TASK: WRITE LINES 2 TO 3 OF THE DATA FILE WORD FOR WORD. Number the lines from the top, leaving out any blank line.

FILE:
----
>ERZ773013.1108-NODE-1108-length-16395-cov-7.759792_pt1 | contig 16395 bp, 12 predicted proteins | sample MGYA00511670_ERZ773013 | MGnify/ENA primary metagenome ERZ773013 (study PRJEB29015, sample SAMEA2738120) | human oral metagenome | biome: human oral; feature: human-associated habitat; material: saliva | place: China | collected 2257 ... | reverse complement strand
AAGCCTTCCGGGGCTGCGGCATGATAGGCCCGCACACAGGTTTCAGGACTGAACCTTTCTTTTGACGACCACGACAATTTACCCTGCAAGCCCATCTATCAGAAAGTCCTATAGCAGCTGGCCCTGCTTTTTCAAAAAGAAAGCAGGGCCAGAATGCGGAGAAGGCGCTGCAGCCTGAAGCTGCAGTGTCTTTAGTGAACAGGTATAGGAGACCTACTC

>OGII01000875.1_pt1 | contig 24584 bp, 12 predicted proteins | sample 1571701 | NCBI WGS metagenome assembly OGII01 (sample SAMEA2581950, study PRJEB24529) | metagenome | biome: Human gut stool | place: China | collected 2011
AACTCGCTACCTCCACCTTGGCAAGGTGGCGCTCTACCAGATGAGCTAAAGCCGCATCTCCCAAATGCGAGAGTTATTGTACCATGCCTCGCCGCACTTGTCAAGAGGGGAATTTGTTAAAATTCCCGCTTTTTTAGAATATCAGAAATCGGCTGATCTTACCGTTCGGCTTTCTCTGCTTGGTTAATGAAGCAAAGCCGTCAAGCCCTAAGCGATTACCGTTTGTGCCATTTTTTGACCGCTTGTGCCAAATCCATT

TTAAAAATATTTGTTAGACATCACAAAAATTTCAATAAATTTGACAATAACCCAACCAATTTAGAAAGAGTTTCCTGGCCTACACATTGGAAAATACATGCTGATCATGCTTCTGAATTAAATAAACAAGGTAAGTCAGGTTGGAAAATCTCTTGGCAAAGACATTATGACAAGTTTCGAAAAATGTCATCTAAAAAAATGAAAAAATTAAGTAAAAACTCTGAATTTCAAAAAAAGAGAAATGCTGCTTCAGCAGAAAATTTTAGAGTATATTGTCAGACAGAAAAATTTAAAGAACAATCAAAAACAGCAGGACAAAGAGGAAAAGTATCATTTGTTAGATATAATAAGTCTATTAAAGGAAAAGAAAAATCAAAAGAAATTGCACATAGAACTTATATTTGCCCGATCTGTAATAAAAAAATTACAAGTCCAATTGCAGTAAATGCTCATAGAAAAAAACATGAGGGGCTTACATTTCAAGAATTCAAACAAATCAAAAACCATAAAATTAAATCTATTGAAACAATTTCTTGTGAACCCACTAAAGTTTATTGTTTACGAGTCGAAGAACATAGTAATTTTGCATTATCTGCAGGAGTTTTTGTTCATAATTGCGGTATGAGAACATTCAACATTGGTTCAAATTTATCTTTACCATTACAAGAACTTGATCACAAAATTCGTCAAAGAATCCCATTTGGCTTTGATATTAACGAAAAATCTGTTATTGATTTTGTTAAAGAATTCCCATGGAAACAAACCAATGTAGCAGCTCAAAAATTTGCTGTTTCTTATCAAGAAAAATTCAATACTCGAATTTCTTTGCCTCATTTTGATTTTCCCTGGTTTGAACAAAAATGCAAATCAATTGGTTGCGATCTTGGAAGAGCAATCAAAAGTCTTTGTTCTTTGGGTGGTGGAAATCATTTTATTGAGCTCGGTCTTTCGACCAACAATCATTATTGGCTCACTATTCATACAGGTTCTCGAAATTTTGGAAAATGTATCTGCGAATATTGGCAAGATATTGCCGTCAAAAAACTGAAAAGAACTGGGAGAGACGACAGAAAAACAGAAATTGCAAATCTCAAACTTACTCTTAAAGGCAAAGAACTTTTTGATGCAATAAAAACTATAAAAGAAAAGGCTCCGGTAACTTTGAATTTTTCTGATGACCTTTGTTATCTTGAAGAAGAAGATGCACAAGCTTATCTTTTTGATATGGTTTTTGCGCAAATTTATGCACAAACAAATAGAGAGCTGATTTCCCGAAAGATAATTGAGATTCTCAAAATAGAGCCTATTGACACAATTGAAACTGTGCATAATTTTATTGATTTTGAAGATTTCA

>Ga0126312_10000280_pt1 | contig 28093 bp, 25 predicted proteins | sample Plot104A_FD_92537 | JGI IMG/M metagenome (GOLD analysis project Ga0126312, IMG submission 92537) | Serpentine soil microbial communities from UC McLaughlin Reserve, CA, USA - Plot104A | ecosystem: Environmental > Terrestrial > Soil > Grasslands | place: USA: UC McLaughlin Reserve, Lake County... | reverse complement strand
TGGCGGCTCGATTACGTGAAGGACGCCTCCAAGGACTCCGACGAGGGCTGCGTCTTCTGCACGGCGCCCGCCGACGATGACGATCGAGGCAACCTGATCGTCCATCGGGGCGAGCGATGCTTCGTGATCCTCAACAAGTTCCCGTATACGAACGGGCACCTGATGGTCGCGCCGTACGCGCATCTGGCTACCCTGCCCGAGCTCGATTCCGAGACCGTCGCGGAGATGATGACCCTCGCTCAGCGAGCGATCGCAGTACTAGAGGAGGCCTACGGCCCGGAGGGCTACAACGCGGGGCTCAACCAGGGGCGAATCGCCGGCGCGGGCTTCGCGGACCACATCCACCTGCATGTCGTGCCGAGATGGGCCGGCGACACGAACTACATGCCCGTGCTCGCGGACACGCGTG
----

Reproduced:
AAGCCTTCCGGGGCTGCGGCATGATAGGCCCGCACACAGGTTTCAGGACTGAACCTTTCTTTTGACGACCACGACAATTTACCCTGCAAGCCCATCTATCAGAAAGTCCTATAGCAGCTGGCCCTGCTTTTTCAAAAAGAAAGCAGGGCCAGAATGCGGAGAAGGCGCTGCAGCCTGAAGCTGCAGTGTCTTTAGTGAACAGGTATAGGAGACCTACTC

>OGII01000875.1_pt1 | contig 24584 bp, 12 predicted proteins | sample 1571701 | NCBI WGS metagenome assembly OGII01 (sample SAMEA2581950, study PRJEB24529) | metagenome | biome: Human gut stool | place: China | collected 2011